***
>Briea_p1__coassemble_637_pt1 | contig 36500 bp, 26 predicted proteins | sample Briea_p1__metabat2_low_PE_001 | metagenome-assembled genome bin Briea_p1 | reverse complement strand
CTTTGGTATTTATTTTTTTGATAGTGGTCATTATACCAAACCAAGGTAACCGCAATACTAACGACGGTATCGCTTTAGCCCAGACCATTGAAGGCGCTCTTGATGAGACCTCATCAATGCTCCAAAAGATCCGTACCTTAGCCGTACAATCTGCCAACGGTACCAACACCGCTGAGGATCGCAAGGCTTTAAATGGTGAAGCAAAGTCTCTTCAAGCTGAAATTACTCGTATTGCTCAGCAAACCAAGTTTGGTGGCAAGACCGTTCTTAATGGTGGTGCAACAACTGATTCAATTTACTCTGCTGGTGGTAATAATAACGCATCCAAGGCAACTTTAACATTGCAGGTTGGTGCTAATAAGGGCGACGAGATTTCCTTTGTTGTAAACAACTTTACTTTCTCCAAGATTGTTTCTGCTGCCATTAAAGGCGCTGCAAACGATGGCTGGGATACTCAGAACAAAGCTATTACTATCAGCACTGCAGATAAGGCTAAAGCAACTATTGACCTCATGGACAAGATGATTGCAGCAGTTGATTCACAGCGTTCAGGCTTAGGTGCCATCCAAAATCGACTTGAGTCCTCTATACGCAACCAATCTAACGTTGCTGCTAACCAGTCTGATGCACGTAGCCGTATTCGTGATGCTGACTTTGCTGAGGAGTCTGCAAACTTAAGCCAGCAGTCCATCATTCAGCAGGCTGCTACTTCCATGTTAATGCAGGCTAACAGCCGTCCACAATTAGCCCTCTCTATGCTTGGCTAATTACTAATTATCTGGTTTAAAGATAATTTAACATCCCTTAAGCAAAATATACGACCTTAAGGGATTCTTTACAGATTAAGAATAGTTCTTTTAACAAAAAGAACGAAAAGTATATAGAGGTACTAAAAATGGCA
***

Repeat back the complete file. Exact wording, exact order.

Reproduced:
>Briea_p1__coassemble_637_pt1 | contig 36500 bp, 26 predicted proteins | sample Briea_p1__metabat2_low_PE_001 | metagenome-assembled genome bin Briea_p1 | reverse complement strand
CTTTGGTATTTATTTTTTTGATAGTGGTCATTATACCAAACCAAGGTAACCGCAATACTAACGACGGTATCGCTTTAGCCCAGACCATTGAAGGCGCTCTTGATGAGACCTCATCAATGCTCCAAAAGATCCGTACCTTAGCCGTACAATCTGCCAACGGTACCAACACCGCTGAGGATCGCAAGGCTTTAAATGGTGAAGCAAAGTCTCTTCAAGCTGAAATTACTCGTATTGCTCAGCAAACCAAGTTTGGTGGCAAGACCGTTCTTAATGGTGGTGCAACAACTGATTCAATTTACTCTGCTGGTGGTAATAATAACGCATCCAAGGCAACTTTAACATTGCAGGTTGGTGCTAATAAGGGCGACGAGATTTCCTTTGTTGTAAACAACTTTACTTTCTCCAAGATTGTTTCTGCTGCCATTAAAGGCGCTGCAAACGATGGCTGGGATACTCAGAACAAAGCTATTACTATCAGCACTGCAGATAAGGCTAAAGCAACTATTGACCTCATGGACAAGATGATTGCAGCAGTTGATTCACAGCGTTCAGGCTTAGGTGCCATCCAAAATCGACTTGAGTCCTCTATACGCAACCAATCTAACGTTGCTGCTAACCAGTCTGATGCACGTAGCCGTATTCGTGATGCTGACTTTGCTGAGGAGTCTGCAAACTTAAGCCAGCAGTCCATCATTCAGCAGGCTGCTACTTCCATGTTAATGCAGGCTAACAGCCGTCCACAATTAGCCCTCTCTATGCTTGGCTAATTACTAATTATCTGGTTTAAAGATAATTTAACATCCCTTAAGCAAAATATACGACCTTAAGGGATTCTTTACAGATTAAGAATAGTTCTTTTAACAAAAAGAACGAAAAGTATATAGAGGTACTAAAAATGGCA